- Evaluate whether patients are using breakthrough pain medication properly.
- Make sure they’re not waiting too long to take sublingual or buccal fentanyl, thus missing peak pain.
- Assess their pain to be sure it qualifies as breakthrough pain. Ask about frequency of flare-ups, how long before pain increases and how long it lasts.
- Ask whether breakthrough pain is limiting activity or causing psychological distress such as depression. Reinforce the value of seeking professional help to improve these areas.4
- Ask for permission to include nurse navigators, family members and caregivers in the discussion. If they don’t have anyone, give them a resource list or suggest they go online to CancerCare.org, which offers telephone counseling, online support groups and information about financial assistance.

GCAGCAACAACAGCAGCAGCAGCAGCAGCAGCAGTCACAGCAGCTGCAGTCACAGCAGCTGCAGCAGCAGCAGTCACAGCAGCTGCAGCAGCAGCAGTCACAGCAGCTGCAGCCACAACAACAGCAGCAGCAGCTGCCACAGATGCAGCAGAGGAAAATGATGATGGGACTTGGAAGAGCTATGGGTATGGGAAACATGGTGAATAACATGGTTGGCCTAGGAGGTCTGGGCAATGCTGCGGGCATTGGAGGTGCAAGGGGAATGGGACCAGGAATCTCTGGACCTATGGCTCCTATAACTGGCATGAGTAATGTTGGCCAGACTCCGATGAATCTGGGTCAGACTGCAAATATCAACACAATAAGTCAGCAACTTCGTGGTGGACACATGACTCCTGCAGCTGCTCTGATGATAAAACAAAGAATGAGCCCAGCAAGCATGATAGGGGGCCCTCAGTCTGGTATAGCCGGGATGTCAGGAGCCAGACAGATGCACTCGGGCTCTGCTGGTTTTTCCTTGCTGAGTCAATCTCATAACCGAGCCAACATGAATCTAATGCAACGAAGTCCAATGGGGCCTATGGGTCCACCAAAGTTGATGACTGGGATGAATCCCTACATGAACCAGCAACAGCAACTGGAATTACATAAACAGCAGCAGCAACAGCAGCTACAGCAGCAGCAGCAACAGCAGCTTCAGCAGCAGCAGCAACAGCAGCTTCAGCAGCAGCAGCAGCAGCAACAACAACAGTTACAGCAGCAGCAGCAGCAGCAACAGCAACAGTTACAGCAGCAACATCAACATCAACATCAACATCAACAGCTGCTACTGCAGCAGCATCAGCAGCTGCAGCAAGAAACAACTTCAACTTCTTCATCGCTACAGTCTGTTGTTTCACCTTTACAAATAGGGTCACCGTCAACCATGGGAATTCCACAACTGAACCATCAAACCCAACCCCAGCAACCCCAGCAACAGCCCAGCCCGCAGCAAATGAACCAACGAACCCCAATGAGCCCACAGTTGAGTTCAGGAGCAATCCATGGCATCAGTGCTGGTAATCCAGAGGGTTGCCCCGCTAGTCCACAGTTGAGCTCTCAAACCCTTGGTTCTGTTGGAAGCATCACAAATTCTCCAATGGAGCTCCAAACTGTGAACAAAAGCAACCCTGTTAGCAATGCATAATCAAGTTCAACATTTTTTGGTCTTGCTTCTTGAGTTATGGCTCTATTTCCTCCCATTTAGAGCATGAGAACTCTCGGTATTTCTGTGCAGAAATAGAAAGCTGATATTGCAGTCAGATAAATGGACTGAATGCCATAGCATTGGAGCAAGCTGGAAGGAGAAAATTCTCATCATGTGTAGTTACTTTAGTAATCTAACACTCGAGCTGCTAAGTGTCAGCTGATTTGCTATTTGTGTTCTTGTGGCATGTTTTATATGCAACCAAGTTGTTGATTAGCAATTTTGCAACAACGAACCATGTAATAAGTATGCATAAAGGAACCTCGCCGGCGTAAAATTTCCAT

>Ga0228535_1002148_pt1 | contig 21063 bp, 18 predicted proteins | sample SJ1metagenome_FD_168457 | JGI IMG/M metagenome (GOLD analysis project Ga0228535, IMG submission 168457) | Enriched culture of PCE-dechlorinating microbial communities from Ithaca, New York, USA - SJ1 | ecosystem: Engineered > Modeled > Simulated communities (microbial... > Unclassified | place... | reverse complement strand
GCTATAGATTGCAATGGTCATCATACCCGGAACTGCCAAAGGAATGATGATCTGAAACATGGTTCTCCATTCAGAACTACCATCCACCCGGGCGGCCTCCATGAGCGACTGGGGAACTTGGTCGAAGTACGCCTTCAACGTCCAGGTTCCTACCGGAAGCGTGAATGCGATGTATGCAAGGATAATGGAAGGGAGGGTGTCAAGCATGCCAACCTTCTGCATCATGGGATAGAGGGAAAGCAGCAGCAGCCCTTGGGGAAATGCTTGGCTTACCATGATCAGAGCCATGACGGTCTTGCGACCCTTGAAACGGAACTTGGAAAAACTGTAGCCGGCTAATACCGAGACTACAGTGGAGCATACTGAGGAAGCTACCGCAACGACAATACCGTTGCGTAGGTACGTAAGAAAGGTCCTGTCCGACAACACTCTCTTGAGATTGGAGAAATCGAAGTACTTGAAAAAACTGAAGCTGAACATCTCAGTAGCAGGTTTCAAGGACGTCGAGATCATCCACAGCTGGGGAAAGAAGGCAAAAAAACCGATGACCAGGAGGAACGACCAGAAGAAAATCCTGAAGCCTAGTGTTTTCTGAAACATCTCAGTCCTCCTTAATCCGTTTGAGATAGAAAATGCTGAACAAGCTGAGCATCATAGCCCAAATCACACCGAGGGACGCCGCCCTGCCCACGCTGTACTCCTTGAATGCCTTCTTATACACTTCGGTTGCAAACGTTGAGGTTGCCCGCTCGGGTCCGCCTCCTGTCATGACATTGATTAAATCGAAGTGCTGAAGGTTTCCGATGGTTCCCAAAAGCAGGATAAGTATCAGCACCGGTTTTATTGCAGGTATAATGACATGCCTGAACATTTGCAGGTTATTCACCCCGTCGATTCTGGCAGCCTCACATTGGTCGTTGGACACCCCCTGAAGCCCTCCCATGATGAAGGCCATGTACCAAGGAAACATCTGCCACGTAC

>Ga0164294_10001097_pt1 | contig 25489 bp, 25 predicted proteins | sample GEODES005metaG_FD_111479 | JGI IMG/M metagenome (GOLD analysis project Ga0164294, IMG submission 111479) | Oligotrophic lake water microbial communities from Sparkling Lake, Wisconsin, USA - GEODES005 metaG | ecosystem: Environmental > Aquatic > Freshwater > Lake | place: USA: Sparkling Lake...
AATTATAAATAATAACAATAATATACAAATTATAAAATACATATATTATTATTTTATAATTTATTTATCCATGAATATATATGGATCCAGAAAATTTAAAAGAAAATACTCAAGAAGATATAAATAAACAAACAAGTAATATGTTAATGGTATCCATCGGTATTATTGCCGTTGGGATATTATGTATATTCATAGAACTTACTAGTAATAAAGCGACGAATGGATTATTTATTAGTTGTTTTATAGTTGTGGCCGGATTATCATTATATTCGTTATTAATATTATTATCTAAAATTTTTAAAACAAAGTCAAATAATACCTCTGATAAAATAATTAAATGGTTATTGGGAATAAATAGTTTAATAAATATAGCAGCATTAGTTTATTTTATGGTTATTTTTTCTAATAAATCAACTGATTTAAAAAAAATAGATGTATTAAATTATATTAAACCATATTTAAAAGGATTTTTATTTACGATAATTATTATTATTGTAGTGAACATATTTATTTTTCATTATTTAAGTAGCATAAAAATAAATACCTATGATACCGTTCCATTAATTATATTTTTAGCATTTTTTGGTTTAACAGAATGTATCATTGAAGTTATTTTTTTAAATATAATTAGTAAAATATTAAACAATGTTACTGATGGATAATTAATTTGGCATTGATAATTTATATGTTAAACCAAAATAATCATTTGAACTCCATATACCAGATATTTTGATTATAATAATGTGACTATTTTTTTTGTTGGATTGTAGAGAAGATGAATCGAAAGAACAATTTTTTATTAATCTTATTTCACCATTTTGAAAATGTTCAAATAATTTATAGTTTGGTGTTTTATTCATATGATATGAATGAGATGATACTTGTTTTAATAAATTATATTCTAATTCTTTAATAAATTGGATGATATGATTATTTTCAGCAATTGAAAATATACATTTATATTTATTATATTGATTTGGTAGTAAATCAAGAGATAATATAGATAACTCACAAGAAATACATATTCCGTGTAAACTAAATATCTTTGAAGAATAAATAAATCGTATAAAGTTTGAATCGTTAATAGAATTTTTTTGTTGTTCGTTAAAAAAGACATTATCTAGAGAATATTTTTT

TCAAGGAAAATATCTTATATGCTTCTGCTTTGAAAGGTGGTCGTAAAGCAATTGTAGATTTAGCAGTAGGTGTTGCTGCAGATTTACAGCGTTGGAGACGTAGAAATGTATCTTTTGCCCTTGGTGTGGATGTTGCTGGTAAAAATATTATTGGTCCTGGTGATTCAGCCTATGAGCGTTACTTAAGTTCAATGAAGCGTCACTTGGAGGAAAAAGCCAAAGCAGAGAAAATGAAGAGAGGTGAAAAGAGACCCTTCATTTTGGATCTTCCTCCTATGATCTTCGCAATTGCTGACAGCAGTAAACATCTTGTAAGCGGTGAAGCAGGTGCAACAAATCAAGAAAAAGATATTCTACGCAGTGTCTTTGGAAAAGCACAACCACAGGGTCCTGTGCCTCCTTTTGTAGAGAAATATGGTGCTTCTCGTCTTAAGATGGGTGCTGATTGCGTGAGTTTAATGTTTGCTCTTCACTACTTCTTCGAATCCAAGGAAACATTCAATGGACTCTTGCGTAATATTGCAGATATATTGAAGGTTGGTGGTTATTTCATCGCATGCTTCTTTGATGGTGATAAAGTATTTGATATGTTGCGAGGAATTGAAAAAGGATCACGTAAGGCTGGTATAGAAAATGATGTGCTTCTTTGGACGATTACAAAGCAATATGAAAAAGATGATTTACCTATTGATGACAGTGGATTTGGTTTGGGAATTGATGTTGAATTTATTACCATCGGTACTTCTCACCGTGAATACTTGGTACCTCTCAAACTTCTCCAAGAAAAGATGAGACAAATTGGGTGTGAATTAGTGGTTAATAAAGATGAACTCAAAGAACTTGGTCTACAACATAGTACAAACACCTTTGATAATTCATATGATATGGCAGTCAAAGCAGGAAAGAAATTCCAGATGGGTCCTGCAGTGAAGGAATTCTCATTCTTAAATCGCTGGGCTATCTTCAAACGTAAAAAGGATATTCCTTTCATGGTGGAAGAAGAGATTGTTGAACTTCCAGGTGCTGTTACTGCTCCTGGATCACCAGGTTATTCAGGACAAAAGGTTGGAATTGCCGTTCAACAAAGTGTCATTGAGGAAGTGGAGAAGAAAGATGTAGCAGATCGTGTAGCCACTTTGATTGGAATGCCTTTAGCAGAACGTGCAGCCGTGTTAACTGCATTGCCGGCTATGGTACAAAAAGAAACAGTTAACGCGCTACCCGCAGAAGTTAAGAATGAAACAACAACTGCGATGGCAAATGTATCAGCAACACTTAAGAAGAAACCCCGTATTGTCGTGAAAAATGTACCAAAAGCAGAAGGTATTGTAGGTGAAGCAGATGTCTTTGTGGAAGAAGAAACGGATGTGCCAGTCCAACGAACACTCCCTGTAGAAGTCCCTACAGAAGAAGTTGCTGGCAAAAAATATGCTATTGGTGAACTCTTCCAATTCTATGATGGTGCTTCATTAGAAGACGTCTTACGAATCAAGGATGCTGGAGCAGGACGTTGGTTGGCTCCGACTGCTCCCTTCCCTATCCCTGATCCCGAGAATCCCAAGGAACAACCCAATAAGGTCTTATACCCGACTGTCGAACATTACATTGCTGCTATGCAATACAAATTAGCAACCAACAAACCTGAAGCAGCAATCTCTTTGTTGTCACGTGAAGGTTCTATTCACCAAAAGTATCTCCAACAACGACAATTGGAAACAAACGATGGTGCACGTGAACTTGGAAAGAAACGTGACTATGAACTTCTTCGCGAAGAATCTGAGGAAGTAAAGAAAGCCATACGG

- Have a resource list ready to hand out that includes programs offered by local hospitals, mental health facilities and the nearest American Cancer Society. (Hospitals may have a list you can copy and use.)
Collaborating with the Health Care Team
By definition, cancer treatment demands a team of health care professionals. You can improve the patient’s quality of care by taking the lead to establish a collaborative team. Communicating with physicians when the patient’s treatment starts is beneficial because it paves the way for meaningful discussion without tension if you need to discuss dosing or pain management down the road.
According to a nationwide survey, the expertise of compounding pharmacists is more crucial than other team members may realize. The survey found that oncologists—and even pain medication specialists—have “knowledge deficiencies” regarding pain management.5
- Initiate contact: Reach out to oncologists and primary care physicians when the patient fills their first prescription.